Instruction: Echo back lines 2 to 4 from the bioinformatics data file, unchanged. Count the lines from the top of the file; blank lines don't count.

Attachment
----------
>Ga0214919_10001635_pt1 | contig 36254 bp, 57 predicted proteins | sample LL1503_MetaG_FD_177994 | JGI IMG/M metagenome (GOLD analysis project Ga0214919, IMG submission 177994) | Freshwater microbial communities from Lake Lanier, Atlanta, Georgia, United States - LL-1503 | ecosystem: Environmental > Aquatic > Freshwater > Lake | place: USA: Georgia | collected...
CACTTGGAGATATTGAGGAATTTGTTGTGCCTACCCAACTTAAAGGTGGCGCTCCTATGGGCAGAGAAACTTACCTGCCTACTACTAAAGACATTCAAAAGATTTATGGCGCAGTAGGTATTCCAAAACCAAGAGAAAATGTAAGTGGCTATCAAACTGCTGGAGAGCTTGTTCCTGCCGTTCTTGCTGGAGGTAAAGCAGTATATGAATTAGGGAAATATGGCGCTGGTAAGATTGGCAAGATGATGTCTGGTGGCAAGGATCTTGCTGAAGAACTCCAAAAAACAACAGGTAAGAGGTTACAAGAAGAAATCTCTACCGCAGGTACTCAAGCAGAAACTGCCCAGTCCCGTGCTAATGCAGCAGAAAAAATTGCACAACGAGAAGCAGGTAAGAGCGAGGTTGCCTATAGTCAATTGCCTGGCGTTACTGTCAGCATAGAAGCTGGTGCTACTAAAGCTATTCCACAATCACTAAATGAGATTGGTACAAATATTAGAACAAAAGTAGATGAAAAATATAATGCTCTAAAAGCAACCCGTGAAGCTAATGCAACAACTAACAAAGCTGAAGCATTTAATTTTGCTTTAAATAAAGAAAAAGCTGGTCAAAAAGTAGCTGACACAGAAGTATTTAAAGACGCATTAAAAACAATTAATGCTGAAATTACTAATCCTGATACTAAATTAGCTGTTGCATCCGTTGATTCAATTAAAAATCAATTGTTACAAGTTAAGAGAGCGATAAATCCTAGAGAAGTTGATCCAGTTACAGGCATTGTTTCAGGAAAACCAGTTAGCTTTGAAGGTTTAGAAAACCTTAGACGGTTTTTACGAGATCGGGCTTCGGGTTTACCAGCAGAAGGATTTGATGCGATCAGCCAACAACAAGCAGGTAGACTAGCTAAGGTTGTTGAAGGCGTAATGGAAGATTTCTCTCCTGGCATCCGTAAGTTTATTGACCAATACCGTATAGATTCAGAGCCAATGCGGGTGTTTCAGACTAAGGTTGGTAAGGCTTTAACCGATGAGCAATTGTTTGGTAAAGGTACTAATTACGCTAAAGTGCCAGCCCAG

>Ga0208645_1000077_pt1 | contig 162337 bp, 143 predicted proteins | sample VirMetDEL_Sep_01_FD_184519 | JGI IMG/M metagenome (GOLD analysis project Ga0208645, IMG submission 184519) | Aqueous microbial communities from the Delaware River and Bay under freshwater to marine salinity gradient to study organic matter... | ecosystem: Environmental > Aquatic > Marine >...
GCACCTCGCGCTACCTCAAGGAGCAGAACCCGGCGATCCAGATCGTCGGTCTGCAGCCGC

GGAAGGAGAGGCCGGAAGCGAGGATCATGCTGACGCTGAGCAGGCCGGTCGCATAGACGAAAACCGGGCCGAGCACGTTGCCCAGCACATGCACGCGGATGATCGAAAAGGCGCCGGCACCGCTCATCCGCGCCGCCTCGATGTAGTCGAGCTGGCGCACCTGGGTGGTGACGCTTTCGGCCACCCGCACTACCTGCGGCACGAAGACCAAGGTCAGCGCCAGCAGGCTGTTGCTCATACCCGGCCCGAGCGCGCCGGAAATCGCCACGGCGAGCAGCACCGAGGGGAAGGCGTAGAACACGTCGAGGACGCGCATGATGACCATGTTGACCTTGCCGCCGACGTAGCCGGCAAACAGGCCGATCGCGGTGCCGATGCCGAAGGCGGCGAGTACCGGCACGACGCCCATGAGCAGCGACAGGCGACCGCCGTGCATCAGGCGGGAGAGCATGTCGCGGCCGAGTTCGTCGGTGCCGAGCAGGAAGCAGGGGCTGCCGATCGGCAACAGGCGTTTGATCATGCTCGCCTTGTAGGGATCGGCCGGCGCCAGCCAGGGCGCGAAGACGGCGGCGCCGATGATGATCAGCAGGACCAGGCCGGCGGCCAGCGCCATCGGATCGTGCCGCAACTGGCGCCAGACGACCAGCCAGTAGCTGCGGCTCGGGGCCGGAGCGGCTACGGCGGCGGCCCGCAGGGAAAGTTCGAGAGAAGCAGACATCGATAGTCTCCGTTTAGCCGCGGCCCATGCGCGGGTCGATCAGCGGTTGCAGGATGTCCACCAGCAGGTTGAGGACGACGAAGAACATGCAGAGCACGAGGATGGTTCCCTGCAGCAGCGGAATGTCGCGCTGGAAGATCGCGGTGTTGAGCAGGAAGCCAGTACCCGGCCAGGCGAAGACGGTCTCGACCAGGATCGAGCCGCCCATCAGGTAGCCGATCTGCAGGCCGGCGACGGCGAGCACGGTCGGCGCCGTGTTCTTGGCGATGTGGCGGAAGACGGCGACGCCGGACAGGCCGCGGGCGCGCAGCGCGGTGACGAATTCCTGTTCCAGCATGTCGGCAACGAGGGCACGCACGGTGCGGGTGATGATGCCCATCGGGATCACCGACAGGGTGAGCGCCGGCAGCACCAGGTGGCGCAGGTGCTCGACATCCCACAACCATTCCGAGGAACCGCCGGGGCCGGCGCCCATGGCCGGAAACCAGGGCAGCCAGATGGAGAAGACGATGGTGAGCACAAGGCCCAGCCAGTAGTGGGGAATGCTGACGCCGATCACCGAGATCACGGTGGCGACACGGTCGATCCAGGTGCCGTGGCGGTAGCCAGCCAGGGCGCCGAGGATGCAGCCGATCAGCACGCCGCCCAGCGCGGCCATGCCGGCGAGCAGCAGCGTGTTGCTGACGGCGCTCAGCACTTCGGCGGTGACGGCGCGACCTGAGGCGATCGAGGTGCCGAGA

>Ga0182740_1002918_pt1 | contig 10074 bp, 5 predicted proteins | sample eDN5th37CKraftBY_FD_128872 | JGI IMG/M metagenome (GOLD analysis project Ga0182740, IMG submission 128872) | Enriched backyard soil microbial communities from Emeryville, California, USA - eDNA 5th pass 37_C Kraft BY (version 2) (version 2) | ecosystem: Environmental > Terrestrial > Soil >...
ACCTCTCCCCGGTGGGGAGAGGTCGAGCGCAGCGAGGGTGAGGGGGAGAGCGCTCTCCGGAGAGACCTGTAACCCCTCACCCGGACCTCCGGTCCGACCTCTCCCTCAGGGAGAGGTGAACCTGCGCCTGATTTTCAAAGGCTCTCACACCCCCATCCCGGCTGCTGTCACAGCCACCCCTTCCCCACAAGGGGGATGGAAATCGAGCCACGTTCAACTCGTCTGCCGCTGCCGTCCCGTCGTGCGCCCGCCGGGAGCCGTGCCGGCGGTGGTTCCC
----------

CACTTGGAGATATTGAGGAATTTGTTGTGCCTACCCAACTTAAAGGTGGCGCTCCTATGGGCAGAGAAACTTACCTGCCTACTACTAAAGACATTCAAAAGATTTATGGCGCAGTAGGTATTCCAAAACCAAGAGAAAATGTAAGTGGCTATCAAACTGCTGGAGAGCTTGTTCCTGCCGTTCTTGCTGGAGGTAAAGCAGTATATGAATTAGGGAAATATGGCGCTGGTAAGATTGGCAAGATGATGTCTGGTGGCAAGGATCTTGCTGAAGAACTCCAAAAAACAACAGGTAAGAGGTTACAAGAAGAAATCTCTACCGCAGGTACTCAAGCAGAAACTGCCCAGTCCCGTGCTAATGCAGCAGAAAAAATTGCACAACGAGAAGCAGGTAAGAGCGAGGTTGCCTATAGTCAATTGCCTGGCGTTACTGTCAGCATAGAAGCTGGTGCTACTAAAGCTATTCCACAATCACTAAATGAGATTGGTACAAATATTAGAACAAAAGTAGATGAAAAATATAATGCTCTAAAAGCAACCCGTGAAGCTAATGCAACAACTAACAAAGCTGAAGCATTTAATTTTGCTTTAAATAAAGAAAAAGCTGGTCAAAAAGTAGCTGACACAGAAGTATTTAAAGACGCATTAAAAACAATTAATGCTGAAATTACTAATCCTGATACTAAATTAGCTGTTGCATCCGTTGATTCAATTAAAAATCAATTGTTACAAGTTAAGAGAGCGATAAATCCTAGAGAAGTTGATCCAGTTACAGGCATTGTTTCAGGAAAACCAGTTAGCTTTGAAGGTTTAGAAAACCTTAGACGGTTTTTACGAGATCGGGCTTCGGGTTTACCAGCAGAAGGATTTGATGCGATCAGCCAACAACAAGCAGGTAGACTAGCTAAGGTTGTTGAAGGCGTAATGGAAGATTTCTCTCCTGGCATCCGTAAGTTTATTGACCAATACCGTATAGATTCAGAGCCAATGCGGGTGTTTCAGACTAAGGTTGGTAAGGCTTTAACCGATGAGCAATTGTTTGGTAAAGGTACTAATTACGCTAAAGTGCCAGCCCAG

>Ga0208645_1000077_pt1 | contig 162337 bp, 143 predicted proteins | sample VirMetDEL_Sep_01_FD_184519 | JGI IMG/M metagenome (GOLD analysis project Ga0208645, IMG submission 184519) | Aqueous microbial communities from the Delaware River and Bay under freshwater to marine salinity gradient to study organic matter... | ecosystem: Environmental > Aquatic > Marine >...
GCACCTCGCGCTACCTCAAGGAGCAGAACCCGGCGATCCAGATCGTCGGTCTGCAGCCGC